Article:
ANNIVERSARY

A Year Too Fast ‰‰ The first editor-in-chief of The Reporter describes her first year’s experience as a merged publication.

By Monique O. Madan monique.madan001@mymdc.net I have become very acquainted with the word “deadline.” I’ve learned that its first four letters are an understatement. This year, sometimes being dead sounded more pleasant than striving to make deadline. I didn’t plan on this, you know. I expected to be normal. An average college freshman, with feasible responsibilities. Perhaps a student reporter that turned in stories and then went to the movies. Maybe someone who didn’t have 90 people on her mind at the same time right before she rests her head on the pillow—and then gets a call from a staff member for help at 2:21 a.m. I thought I’d cover one campus—but I thought wrong. I was slammed with seven more. The Reporter newsroom—where black coffee runs strong and creamer is non-existent—has become my home. However, everyone knows “home” comes with both comfort and chaos. Luckily, my hair is still partially there. I’m taking biotin because I’m shedding from stress, but hey, at least I can say I’ve seen it all. In one year I’ve seen four staff members exchange clothing with a colleague—from shoes to pants to blouse to jewelry—because the reporter had an unexpected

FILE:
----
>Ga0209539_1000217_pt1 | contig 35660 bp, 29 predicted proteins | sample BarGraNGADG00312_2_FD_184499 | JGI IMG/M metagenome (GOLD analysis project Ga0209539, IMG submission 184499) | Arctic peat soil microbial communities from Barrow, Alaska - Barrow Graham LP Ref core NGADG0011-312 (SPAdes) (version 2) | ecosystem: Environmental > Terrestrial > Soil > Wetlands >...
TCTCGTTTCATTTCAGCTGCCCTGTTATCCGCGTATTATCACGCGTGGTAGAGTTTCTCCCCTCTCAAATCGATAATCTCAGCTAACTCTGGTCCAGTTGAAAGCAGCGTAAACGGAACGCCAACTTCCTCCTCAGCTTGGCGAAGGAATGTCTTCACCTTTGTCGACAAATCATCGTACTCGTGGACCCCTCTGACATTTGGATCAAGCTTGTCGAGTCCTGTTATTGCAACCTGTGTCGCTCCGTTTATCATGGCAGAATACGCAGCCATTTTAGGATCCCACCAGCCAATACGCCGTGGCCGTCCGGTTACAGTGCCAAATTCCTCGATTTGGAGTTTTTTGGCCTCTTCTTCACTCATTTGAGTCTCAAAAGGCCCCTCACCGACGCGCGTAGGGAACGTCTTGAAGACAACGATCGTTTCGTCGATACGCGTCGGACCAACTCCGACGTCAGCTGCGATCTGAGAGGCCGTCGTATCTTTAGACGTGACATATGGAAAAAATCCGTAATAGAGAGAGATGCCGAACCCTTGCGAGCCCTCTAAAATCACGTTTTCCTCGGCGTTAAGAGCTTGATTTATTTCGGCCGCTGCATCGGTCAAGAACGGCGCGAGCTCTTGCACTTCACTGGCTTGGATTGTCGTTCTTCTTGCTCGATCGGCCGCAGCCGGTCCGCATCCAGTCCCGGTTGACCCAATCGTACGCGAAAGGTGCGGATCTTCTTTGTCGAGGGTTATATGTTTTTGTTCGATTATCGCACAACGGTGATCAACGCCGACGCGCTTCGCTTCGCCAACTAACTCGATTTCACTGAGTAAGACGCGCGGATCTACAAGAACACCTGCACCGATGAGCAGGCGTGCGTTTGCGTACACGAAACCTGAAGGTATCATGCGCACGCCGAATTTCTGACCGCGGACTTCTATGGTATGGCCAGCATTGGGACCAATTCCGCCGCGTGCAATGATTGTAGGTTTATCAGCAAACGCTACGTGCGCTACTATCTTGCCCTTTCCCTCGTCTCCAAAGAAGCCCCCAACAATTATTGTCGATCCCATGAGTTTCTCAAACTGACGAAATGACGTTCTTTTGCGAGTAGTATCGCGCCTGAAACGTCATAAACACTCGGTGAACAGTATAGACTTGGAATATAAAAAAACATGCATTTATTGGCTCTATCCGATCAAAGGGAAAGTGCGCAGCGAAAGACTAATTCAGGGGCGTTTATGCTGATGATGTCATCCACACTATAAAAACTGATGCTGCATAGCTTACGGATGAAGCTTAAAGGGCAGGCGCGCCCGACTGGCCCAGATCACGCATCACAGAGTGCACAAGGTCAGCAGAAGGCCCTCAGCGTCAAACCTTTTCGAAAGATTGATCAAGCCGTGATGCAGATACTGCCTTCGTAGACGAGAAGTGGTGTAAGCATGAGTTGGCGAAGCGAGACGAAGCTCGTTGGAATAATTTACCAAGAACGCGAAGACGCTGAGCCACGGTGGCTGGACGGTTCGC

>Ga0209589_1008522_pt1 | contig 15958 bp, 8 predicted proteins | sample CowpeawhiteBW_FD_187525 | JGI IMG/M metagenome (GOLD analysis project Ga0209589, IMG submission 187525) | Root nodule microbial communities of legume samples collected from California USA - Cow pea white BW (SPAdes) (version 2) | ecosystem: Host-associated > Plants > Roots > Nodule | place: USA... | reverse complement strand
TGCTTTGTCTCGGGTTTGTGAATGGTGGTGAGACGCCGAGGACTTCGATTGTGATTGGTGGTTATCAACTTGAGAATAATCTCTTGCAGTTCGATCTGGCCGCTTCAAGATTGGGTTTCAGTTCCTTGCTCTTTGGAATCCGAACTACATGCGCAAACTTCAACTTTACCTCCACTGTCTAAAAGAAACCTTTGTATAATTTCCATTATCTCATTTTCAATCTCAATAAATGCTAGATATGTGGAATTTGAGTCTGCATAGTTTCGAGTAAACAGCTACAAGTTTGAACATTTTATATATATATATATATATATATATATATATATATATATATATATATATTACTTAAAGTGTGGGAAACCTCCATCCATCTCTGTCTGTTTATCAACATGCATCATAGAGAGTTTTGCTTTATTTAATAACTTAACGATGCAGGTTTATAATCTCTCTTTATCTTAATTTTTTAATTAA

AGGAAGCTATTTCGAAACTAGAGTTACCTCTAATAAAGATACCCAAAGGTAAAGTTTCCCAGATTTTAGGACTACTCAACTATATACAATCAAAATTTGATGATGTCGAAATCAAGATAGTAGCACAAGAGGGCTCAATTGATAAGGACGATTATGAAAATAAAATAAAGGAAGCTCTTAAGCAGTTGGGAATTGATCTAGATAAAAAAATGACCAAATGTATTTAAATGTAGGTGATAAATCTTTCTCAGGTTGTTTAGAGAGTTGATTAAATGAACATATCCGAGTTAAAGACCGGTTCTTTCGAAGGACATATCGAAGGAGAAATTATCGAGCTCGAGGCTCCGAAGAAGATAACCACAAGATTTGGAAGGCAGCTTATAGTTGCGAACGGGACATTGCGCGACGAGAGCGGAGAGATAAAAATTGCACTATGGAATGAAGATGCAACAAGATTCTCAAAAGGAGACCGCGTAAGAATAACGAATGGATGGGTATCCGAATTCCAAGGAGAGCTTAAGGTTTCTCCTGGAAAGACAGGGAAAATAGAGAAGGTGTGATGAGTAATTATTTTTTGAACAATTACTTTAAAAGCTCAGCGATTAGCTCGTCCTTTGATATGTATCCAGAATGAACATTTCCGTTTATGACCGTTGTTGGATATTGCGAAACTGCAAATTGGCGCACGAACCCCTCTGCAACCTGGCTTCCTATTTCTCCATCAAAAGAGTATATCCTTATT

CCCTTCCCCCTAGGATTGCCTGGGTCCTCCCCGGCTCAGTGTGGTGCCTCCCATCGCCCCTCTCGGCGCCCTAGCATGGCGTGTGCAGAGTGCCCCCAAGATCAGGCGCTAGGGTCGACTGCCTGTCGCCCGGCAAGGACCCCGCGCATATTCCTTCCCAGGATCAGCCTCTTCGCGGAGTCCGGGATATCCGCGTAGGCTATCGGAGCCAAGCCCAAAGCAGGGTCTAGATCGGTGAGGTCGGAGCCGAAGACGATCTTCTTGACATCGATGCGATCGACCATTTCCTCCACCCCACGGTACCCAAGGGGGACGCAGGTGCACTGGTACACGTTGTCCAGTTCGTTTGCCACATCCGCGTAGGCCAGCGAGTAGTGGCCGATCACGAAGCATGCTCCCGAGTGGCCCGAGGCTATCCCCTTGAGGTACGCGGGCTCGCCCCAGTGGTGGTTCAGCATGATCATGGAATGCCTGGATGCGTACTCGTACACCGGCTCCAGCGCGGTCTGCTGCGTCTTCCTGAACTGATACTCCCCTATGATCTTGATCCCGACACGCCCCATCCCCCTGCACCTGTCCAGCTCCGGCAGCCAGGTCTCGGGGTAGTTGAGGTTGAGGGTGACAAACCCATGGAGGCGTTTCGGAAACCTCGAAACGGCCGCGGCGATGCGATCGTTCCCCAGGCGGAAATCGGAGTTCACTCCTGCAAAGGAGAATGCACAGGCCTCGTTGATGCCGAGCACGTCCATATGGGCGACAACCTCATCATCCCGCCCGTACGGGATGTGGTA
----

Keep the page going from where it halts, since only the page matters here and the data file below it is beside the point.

interview with a city commissioner, and she had sweatpants on that day. I’ve seen photographers roll in mud and chase fires just to get that perfect shot. I’ve gotten yelled at by high-profile individuals, had the opportunity to dig up criminal records and have gotten doors slammed in my face. I’ve witnessed editors interview famous musicians such as Bizzy Bone, 50 Cent and Iggy Pop, and seen reporters shoot video from an airplane. I’ve had people offer me a clementine, rather than an orange, and have gotten chastised for not knowing the difference. I’ve seen the staff invest blood, sacrifice showers, skip meals and go delirious after 24 hours of not sleeping. Here, not only have I learned about journalism and reporting, but I’ve learned about others and myself. I’ve been pushed and shoved into really getting to know what I’m capable of. I’ve earned a family here. A union that is unbreakable, with the same goal—to produce a paper that will inform. And being part of that first family fuels me to be more passionate about what I do. In one year, I’ve been blessed to lead a staff that has tested my patience, made me break down in tears, engraved a smile on my face yet still manages to make me whisper at the end of each day: “It was all worth it.” Being editor-in-chief has opened my eyes to what things are really about. I’ve learned that no one is going to care about my skyrocketing GPA, or the number of clubs I join, or the billions of organizations I claim to contribute to. What does matter to me is knowing that immersing myself in The Reporter has made me a better me—exercising my passion and commitment, and given me the chance to experience the violent, intense field of journalism. Although I don’t have all the answers, The Reporter has armed me with the confidence and the heart to ask all the questions—especially the tough ones.